Peace of mind, comfort and security are just part of daily life at Sunnyside Manor – your private apartment, nutritious meals, weekly housekeeping and caring staff available 24 hours a day.
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Call 604.531.7470 15340 - 17th Avenue White Rock, BC V4A 1T9 www.SunnysideManor.com Retirement Community A member of the Unicare Group of Companies • White Rock • West Vancouver • Nanaimo • Kelowna • Edmonton
Home Pi up an ck Retur d ns!
Proof 1 Seniors Living Magazine: Vancouver/Lower Mainland RaeLeigh Buchanan 1-877-479-4705 toll free email@example.com Aug 9 - 12 Days Its not too late! Book NOW! Marvel at our majestic Canadian Rockies as you stop to appreciate all their splendor on this tour. Highlights include a 90 minute tour of Maligne Lake, (rated one of the top ten by National Geographic), Oh Canada Eh! Dinner show, Wells Gray Nat’l Park, West Edmonton Mall, Columbia Ice Fields Tour, Royal Tyrell Museum in Drumheller. Learn all about the Canadian oil industry while touring the tar sands in Fort McMurray Alberta. $2135 PP plus GST Dble Occ. 15 meals.
Aug 29-Sep 1st. Take a ride on the Kettle Valley Steam Railway from Summerland for 90 minutes of spectacular views. Taste some of the Okanagan’s finest wines, tour Kelowna’s Jammery and Vernon’s Planet Bee Honey Farm during this short and fun four day excursion in the Okanagan. $675 Cdn plus GST PP based on Dble Occ. 4 meals. Oct 15-18th. WOW! What an explosion of color we experienced last year on this trip. We enjoyed the serene beauty of the resort at Lake Chelan so much we decided to add an extra day and take a cruise up the lake and explore the Stehekin Valley and Rainbow Falls. The Oktoberfest will still be in full swing on our last night in the Bavarian town of Leavenworth where you can take in the activities and browse the many European shops. $855 Cdn PP based on Dble Occ. No GST - 7 Meals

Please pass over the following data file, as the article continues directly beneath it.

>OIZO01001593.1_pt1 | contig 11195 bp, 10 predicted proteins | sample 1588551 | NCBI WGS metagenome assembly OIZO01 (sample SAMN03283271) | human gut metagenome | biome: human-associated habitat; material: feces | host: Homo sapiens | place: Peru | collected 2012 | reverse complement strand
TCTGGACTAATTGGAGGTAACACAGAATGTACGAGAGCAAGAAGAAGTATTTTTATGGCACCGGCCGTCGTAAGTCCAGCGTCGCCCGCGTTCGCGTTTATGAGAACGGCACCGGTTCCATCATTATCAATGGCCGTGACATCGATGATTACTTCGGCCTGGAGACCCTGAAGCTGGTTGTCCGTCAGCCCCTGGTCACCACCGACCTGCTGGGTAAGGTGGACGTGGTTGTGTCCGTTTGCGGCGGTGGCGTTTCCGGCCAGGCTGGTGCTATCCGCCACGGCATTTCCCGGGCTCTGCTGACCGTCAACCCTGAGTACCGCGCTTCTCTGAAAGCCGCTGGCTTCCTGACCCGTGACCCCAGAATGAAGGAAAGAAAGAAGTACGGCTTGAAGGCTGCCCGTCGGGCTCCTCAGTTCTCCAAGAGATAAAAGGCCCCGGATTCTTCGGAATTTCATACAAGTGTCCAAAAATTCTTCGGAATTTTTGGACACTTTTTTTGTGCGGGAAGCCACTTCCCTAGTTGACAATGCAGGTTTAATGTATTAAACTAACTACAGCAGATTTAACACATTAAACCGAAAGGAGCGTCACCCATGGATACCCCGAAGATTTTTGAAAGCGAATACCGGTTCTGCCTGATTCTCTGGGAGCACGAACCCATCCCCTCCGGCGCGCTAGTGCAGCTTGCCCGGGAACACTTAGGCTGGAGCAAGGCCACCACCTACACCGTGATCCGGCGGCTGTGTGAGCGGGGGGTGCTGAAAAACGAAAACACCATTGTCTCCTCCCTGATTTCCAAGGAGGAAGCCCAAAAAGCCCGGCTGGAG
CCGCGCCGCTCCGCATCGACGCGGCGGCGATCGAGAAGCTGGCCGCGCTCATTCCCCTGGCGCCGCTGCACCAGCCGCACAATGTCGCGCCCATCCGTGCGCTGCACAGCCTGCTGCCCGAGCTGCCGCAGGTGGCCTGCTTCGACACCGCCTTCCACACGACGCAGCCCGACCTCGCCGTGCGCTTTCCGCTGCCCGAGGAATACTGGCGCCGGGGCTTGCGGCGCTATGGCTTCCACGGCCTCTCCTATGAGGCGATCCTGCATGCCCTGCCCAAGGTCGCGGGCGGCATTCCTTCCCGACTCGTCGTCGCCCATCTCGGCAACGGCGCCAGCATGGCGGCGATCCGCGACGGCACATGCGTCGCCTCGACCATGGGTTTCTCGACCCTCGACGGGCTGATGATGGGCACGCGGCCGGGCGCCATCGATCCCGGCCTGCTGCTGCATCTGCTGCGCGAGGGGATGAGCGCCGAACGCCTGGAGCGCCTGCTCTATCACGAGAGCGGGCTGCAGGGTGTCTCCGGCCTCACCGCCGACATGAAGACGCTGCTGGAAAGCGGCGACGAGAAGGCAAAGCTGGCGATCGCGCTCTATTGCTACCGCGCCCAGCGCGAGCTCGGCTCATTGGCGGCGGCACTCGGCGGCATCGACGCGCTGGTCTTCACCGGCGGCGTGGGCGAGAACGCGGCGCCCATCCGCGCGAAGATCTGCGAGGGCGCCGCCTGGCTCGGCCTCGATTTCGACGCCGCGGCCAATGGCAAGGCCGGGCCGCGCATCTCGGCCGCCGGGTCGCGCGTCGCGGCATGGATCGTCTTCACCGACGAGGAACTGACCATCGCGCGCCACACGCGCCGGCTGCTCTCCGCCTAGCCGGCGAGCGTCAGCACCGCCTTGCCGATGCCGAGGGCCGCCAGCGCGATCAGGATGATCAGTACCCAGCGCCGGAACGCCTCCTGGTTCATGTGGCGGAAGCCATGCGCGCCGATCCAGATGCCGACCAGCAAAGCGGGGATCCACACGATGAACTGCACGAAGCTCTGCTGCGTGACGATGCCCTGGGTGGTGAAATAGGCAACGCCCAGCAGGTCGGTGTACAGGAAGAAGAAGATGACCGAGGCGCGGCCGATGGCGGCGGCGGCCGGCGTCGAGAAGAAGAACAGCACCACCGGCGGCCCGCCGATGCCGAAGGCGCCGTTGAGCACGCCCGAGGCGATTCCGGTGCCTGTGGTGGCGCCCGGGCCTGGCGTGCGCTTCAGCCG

Bob and Teresa Marshall as Driver and Escort
Call for our full 2009 brochure!
The authors sipping sherry in San Francisco
604-596-9670 toll free 1-877-596-9670 firstname.lastname@example.org www.pitmartours.com
San Francisco began here as Yerba Buena, then was renamed in 1847 after the Bay. In this pueblo’s former plaza, plaques mark its ﬁrst public school site and where “Stars and Stripes” ﬁrst ﬂew after the young California Republic joined the U.S. When Sam Brannan found gold on the American River, this village exploded to over 20,000. The earliest cable cars ran past this park in 1873. Using mining car technology, cable manufacturer Hallidie introduced them along Clay Street for